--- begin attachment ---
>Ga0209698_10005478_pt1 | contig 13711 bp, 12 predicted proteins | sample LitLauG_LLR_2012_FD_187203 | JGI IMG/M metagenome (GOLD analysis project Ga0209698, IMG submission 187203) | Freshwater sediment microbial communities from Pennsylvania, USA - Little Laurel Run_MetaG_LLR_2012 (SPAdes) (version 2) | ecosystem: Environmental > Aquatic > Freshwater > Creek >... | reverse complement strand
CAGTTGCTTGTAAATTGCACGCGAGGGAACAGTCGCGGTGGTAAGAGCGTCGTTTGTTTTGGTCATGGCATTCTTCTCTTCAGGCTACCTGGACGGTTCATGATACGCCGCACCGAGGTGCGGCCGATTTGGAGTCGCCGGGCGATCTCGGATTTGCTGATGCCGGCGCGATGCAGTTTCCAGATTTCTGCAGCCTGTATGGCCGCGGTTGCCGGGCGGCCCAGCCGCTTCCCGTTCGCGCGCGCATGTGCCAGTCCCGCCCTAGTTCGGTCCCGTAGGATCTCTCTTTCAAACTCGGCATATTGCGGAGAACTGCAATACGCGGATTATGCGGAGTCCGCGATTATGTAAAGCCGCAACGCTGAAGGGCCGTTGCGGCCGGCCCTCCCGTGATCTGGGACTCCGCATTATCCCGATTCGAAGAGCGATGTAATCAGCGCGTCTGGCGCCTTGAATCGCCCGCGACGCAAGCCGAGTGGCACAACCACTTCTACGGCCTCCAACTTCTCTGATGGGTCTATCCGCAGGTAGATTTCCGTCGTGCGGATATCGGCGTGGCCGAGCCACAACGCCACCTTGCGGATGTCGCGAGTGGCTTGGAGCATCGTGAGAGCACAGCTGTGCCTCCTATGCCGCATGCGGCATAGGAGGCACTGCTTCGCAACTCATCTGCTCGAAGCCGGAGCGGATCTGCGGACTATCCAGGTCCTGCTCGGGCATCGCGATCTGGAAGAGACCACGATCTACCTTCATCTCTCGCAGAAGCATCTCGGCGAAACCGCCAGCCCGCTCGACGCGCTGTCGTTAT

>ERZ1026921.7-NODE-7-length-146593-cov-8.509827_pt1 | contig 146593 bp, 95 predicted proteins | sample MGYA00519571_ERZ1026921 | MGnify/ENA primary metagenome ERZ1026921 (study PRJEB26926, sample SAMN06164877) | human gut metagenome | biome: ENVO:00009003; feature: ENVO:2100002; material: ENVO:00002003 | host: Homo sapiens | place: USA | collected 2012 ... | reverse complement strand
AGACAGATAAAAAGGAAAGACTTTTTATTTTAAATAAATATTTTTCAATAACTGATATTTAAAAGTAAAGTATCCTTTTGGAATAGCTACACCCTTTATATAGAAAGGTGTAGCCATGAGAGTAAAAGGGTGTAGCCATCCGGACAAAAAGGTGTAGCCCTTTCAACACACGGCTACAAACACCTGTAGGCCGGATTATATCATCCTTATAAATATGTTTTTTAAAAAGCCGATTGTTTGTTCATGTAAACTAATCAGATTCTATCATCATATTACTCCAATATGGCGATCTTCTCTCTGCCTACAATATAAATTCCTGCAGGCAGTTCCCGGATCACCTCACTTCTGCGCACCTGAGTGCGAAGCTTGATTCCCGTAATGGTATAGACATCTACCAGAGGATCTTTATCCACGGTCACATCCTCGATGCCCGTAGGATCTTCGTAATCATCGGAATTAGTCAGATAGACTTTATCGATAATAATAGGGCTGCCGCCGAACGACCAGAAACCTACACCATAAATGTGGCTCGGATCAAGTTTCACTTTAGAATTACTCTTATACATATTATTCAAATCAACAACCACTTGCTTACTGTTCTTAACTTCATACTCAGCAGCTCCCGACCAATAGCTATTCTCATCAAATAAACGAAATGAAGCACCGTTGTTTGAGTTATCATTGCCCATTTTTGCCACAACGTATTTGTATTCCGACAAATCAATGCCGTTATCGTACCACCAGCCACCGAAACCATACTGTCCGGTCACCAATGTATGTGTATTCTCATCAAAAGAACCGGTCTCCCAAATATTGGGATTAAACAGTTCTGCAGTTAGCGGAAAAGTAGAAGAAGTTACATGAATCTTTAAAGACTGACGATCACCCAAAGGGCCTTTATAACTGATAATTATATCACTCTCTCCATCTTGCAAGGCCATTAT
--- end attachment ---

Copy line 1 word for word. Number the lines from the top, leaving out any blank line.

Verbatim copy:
>Ga0209698_10005478_pt1 | contig 13711 bp, 12 predicted proteins | sample LitLauG_LLR_2012_FD_187203 | JGI IMG/M metagenome (GOLD analysis project Ga0209698, IMG submission 187203) | Freshwater sediment microbial communities from Pennsylvania, USA - Little Laurel Run_MetaG_LLR_2012 (SPAdes) (version 2) | ecosystem: Environmental > Aquatic > Freshwater > Creek >... | reverse complement strand